How can you identify a phishing attempt?
How to identify a scam or phishing attempt
As technology advance, so would those cybercrimes getting more and more sophisticated in their technique each day. It has become increasingly challenging to identify their tricks.
Most fraudsters use email or SMS text messages to deceive their target into giving them personal information such as passwords, account numbers, or Social insurance numbers. Once obtained, they could access the victims' email, bank, or other accounts to obtain financial gain. These fraudsters release thousands of phishing attacks every day and often successful in what they are doing.
In 2019 alone, the FBI's Internet Crime Complaint Center reported over $57 million lost to phishing schemes.
Here are some tips and signs that might help you recognize a phishing email or text message to fight cybercrimes.
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Emails like such (known as "Phishing") and SMS text messages (known as "Smishing") send you and lead you to a linked website that may design to deceive the victim. It looks like from a known or trust company. (It could be like a bank, a social networking site, a credit card company, an online store, an online payment website or app or more. )
Remember, if something you get it is too good to be true, it usually is. Always be suspicious and get to the source. Do more investigation before you response.
These scams involved telling a story to the target by clicking on a link or opening an attachment. Stories may be from any of these:
1. The "bank" noticed some suspicious activity or log-in attempts
2. Notify a person there's an account or payment issue and need the correct information to fix
3. Attached with a fake invoice
4. Asking to confirm some personal information
5. Request for payment by clicking
6. Won, offer coupons, or about to send some free stuff
7. Congratulate the recipient they are eligible for a government refund
Always be suspicious when such an email gets in the inbox. How do you identify if these are a scam?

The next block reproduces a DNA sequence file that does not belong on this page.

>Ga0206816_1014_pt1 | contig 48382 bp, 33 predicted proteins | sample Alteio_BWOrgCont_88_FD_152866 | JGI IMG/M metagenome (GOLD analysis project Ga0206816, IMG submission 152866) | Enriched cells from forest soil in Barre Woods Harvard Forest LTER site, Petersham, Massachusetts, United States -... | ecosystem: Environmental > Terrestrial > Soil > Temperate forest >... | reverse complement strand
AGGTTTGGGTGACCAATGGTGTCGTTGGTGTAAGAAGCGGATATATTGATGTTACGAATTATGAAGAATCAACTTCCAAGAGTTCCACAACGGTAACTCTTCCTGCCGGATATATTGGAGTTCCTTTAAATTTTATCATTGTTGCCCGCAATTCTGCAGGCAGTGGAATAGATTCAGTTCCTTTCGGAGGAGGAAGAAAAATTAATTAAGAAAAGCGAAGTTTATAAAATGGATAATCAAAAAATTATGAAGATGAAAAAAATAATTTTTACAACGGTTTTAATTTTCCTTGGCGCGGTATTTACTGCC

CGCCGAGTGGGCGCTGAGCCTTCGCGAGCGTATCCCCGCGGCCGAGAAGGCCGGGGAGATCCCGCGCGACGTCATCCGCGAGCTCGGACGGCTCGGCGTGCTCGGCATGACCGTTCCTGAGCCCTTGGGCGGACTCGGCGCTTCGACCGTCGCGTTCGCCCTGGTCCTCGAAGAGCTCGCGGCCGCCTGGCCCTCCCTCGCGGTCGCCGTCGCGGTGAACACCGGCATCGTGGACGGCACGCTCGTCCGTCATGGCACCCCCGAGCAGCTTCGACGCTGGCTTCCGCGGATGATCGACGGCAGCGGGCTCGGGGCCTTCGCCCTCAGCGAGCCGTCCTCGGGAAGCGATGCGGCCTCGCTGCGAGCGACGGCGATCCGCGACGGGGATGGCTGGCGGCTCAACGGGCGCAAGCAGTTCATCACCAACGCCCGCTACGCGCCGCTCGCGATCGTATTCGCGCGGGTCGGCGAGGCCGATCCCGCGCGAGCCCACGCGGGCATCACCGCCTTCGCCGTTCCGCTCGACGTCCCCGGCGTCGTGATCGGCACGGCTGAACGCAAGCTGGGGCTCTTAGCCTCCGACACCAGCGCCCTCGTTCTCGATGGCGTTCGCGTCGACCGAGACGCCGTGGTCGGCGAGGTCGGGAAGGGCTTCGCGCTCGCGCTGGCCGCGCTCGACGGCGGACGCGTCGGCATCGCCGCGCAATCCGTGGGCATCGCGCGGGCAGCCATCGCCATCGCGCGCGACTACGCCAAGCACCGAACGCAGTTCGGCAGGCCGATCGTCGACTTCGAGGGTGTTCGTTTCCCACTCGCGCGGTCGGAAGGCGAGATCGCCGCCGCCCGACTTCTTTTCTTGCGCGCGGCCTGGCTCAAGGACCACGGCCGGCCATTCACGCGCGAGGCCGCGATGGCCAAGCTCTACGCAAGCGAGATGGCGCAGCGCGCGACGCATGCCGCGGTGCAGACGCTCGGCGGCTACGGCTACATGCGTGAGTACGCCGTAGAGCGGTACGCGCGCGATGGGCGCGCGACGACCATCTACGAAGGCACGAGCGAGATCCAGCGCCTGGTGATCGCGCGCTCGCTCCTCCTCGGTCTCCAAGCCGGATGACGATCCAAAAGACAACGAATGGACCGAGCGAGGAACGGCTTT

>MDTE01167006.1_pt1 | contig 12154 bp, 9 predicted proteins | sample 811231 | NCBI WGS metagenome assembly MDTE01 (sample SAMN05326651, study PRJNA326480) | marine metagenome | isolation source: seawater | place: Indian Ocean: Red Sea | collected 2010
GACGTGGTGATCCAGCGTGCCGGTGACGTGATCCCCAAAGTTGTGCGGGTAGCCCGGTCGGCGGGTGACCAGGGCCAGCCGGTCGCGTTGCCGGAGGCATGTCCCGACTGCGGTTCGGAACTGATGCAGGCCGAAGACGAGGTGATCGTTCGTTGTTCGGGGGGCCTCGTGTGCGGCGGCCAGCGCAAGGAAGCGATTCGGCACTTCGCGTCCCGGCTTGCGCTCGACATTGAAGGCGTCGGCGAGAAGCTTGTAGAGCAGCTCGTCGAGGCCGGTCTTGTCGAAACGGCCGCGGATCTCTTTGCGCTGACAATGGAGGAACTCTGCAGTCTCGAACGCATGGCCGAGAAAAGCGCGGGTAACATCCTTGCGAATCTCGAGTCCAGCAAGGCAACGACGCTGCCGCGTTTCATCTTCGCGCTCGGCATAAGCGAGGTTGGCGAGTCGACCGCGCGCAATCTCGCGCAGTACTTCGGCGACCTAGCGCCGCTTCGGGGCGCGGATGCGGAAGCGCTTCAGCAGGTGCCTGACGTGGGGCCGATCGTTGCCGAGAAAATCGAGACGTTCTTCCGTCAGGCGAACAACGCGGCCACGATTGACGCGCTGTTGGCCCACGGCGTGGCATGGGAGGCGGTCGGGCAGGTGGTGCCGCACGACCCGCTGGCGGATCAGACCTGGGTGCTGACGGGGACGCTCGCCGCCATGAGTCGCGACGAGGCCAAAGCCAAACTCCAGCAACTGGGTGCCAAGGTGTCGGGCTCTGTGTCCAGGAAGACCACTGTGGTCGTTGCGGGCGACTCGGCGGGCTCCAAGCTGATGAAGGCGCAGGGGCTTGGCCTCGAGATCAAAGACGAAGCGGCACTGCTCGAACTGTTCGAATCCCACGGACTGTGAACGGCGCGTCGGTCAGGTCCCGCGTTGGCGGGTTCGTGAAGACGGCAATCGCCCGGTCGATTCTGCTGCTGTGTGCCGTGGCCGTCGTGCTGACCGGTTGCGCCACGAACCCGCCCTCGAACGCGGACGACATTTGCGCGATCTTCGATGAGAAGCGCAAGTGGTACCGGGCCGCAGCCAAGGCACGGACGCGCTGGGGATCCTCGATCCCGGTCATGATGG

1. The email always designed to looks like it's from a familiar company
2. Email notifying your account is on hold because of a billing problem.
3. Email not identifying the recipient, often starting with "Hi Dear."
4. Comes with a link to update your payment details.
The email they send might look genuine from the company. It has the company logo, nicely layout screen, lots of detail and addresses that look similar to the real one. Remember, Phishing email's objective is to deceive someone, so the victim could get the fraudster what they want, their information while harming the companies' reputation they're spoofing.
Although email spam filters might keep lots of phishing emails out of the inbox, fraudsters are constantly attempting to outmaneuver spam filters. Protect Yourself From Phishing by adding an extra protection layer, as such:
1. Secure the computer by using the most up to date anti-virus and security software. Always set the automatic update on to receive the latest threat response.
2. Protect cellphones software to update automatically. Updates could protect against security threats.
3. Use multi-factor authentication if available. Multi-factor authentication makes it harder for a fraudster to log in to your accounts even if they get your username and password.
4. Always do a backup. Make sure those backups do not connect to your network.
Phishing attempt wants you to click on a link or open an attachment, refrain from doing so and verify with the source if they are genuine. If not, erase and do not respond to the email. If suspicious, always call and verify with the source. Do not use the email provided contact number but do your research to get the "Real" contact number from a reputable site.
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Anyone may have "accidentally" followed the phishing email's instructions and give in their information, such as Social insurance, credit card, or bank account number.
To minimize damage, act quickly by calling the bank, visit https://antifraudcentre-centreantifraude.ca and report the crime. There are specific steps to take based on the information.
Let just say a hacker gains access to an employee's email or breaches your network. We'll cover costs to fix the problem and breach-related expenses such as credit monitoring and regulatory penalties.
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